Network Solid Definition in Chemistry

What Is a Network Solid?

Collection of diamonds
Diamonds are an example of network solids.

Jesper Hilding Klausen, Getty Images

A network solid is a substance made up of an array of repeating covalently bonded atoms. Network solids are also known as covalent network solids. Because of the way atoms are arranged, a network solid may be considered a type of macromolecule. Network solids may be either crystals or amorphous solids.

Network Solid Examples

Diamonds are network solids made of carbon atoms. Quartz is a network solid made of continuous SiO2 subunits. A silicon crystal is another example, consisting of Si atoms.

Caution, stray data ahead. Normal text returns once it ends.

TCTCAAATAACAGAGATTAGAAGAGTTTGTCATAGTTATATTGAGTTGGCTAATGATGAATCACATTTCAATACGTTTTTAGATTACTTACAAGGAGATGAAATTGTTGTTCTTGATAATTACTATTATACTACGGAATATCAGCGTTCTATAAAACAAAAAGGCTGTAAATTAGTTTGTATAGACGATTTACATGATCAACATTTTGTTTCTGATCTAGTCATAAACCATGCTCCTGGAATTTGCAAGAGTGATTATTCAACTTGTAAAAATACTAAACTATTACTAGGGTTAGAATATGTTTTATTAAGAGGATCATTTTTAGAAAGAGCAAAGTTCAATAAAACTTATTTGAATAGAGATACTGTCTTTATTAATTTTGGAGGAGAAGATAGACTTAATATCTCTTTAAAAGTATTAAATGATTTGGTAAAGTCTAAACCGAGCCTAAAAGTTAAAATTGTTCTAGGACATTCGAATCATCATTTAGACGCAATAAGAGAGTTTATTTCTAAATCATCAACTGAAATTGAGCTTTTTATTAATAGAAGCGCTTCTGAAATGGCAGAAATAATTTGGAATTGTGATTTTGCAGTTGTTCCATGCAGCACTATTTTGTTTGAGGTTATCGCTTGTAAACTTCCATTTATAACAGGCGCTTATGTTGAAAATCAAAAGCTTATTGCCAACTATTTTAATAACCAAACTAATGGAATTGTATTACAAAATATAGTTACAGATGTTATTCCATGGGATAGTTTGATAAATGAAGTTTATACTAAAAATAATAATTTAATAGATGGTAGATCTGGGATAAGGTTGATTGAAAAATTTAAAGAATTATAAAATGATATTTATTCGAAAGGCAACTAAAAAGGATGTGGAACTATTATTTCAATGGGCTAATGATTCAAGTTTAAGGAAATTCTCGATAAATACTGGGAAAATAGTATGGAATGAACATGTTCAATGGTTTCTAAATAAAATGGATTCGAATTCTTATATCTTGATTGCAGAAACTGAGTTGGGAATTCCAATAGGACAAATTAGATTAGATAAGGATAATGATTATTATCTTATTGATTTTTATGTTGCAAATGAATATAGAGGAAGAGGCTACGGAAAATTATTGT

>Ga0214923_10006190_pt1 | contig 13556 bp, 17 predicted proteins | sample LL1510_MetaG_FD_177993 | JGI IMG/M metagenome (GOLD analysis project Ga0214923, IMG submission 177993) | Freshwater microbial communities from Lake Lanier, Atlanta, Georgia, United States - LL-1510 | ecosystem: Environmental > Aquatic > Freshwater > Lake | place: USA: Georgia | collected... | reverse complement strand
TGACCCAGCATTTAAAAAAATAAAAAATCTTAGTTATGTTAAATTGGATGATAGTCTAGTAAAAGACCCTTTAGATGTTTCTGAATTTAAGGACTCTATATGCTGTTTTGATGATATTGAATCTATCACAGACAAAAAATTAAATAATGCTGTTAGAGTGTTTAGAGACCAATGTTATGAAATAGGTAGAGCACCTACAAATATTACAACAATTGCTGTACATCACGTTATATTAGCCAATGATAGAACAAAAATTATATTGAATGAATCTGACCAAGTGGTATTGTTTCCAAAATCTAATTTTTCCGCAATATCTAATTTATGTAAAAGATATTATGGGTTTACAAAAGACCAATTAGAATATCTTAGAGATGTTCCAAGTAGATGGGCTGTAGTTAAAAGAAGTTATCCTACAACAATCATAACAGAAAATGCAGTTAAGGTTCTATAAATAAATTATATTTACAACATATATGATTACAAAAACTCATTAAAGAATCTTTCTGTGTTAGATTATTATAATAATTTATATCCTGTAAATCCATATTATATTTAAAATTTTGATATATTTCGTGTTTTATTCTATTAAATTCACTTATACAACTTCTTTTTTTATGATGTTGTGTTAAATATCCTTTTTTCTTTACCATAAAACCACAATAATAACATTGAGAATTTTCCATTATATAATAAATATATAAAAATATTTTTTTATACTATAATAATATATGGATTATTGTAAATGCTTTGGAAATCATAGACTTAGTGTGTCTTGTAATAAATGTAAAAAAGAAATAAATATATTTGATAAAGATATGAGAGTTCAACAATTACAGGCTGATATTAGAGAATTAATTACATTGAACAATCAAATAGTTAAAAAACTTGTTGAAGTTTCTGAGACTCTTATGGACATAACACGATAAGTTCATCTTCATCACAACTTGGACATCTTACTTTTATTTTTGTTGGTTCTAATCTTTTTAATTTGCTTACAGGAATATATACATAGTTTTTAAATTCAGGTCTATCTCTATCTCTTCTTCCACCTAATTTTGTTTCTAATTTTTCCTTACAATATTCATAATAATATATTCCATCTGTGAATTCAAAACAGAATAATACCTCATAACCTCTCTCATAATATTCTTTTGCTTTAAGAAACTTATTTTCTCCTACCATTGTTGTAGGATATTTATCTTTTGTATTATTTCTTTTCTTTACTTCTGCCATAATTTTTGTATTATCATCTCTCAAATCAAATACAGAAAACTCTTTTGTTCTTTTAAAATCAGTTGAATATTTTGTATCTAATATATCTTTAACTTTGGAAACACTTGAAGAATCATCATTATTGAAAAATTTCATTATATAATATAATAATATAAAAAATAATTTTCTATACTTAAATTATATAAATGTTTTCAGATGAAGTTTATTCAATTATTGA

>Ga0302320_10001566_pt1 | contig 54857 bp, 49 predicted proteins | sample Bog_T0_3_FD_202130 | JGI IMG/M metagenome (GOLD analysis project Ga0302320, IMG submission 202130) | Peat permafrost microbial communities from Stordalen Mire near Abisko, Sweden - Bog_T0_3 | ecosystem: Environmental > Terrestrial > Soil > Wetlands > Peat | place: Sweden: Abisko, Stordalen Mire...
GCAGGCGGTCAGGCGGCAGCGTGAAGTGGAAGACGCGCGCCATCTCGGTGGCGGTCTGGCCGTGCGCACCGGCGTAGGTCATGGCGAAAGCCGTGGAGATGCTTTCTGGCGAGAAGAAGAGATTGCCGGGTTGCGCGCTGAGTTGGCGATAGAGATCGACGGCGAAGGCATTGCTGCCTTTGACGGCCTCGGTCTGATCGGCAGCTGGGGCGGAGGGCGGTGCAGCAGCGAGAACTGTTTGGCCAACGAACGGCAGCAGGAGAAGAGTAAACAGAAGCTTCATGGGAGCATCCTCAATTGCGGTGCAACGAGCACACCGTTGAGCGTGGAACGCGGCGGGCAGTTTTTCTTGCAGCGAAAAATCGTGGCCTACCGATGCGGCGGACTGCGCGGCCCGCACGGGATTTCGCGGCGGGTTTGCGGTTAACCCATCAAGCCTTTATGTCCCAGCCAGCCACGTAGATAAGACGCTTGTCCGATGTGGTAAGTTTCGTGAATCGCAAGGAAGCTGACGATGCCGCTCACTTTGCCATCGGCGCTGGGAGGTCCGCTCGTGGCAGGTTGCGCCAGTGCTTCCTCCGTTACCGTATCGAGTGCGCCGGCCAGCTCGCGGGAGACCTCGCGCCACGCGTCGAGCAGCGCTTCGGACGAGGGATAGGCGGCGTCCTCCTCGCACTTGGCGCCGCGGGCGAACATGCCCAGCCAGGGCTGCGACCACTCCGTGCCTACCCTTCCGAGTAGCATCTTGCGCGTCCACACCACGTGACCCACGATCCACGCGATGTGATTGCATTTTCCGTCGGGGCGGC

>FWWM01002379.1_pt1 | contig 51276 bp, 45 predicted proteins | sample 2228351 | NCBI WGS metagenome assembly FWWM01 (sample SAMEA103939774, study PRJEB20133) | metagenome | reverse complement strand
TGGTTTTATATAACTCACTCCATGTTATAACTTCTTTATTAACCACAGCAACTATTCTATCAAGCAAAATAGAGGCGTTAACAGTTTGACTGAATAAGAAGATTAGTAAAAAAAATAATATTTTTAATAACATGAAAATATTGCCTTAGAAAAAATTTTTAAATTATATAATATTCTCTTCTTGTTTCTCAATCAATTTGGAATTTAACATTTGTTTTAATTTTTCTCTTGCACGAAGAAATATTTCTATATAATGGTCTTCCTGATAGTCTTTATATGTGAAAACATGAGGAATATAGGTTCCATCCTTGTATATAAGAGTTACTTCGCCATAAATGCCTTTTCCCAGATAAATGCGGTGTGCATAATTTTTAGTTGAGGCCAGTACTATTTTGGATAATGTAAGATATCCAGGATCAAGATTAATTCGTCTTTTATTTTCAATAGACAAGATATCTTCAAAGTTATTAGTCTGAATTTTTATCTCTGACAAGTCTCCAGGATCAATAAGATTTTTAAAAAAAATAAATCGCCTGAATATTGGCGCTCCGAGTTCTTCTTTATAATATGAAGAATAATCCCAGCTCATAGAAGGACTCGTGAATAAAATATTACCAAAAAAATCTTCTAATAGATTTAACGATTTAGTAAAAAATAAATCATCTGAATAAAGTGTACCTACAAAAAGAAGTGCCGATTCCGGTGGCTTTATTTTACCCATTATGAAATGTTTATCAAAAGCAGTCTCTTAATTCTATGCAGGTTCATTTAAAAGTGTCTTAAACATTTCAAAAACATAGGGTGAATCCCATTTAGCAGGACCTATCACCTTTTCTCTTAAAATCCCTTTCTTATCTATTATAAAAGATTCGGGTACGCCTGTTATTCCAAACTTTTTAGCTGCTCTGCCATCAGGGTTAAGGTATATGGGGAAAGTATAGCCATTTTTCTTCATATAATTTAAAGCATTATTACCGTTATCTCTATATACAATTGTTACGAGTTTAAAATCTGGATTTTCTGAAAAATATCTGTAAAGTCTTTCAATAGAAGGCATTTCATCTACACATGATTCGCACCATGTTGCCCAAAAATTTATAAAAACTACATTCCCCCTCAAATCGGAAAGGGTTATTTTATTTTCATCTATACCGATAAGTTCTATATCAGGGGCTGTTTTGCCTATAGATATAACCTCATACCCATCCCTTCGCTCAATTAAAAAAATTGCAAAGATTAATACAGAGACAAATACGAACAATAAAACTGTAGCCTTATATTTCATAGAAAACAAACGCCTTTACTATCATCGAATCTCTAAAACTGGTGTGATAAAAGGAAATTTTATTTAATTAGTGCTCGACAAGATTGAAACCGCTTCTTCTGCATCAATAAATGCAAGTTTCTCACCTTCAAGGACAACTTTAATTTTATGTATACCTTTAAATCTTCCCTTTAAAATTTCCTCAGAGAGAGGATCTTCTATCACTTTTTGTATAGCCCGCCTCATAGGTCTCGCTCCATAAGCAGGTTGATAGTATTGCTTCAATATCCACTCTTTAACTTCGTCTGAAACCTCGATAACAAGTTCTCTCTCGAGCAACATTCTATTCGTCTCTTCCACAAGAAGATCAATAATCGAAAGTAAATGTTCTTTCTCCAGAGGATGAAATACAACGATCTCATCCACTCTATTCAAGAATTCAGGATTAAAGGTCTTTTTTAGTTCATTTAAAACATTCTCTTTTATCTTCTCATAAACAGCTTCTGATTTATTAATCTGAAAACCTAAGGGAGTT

Network Solid Properties

The covalent bonding lends network solids characteristic properties:

  • Generally insoluble in any solvent
  • Very hard
  • High melting point
  • Low electrical conductivity in the liquid phase
  • Variable electrical conductivity in the solid phase (depends on bonding)


  • Zumdahl, Steven S.; Zumdahl, Susan A. (2000). Chemistry (5 ed.). Houghton Mifflin, pp. 470–6. ISBN 0-618-03591-5.
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Your Citation
Helmenstine, Anne Marie, Ph.D. "Network Solid Definition in Chemistry." ThoughtCo, Aug. 29, 2020, Helmenstine, Anne Marie, Ph.D. (2020, August 29). Network Solid Definition in Chemistry. Retrieved from Helmenstine, Anne Marie, Ph.D. "Network Solid Definition in Chemistry." ThoughtCo. (accessed July 31, 2021).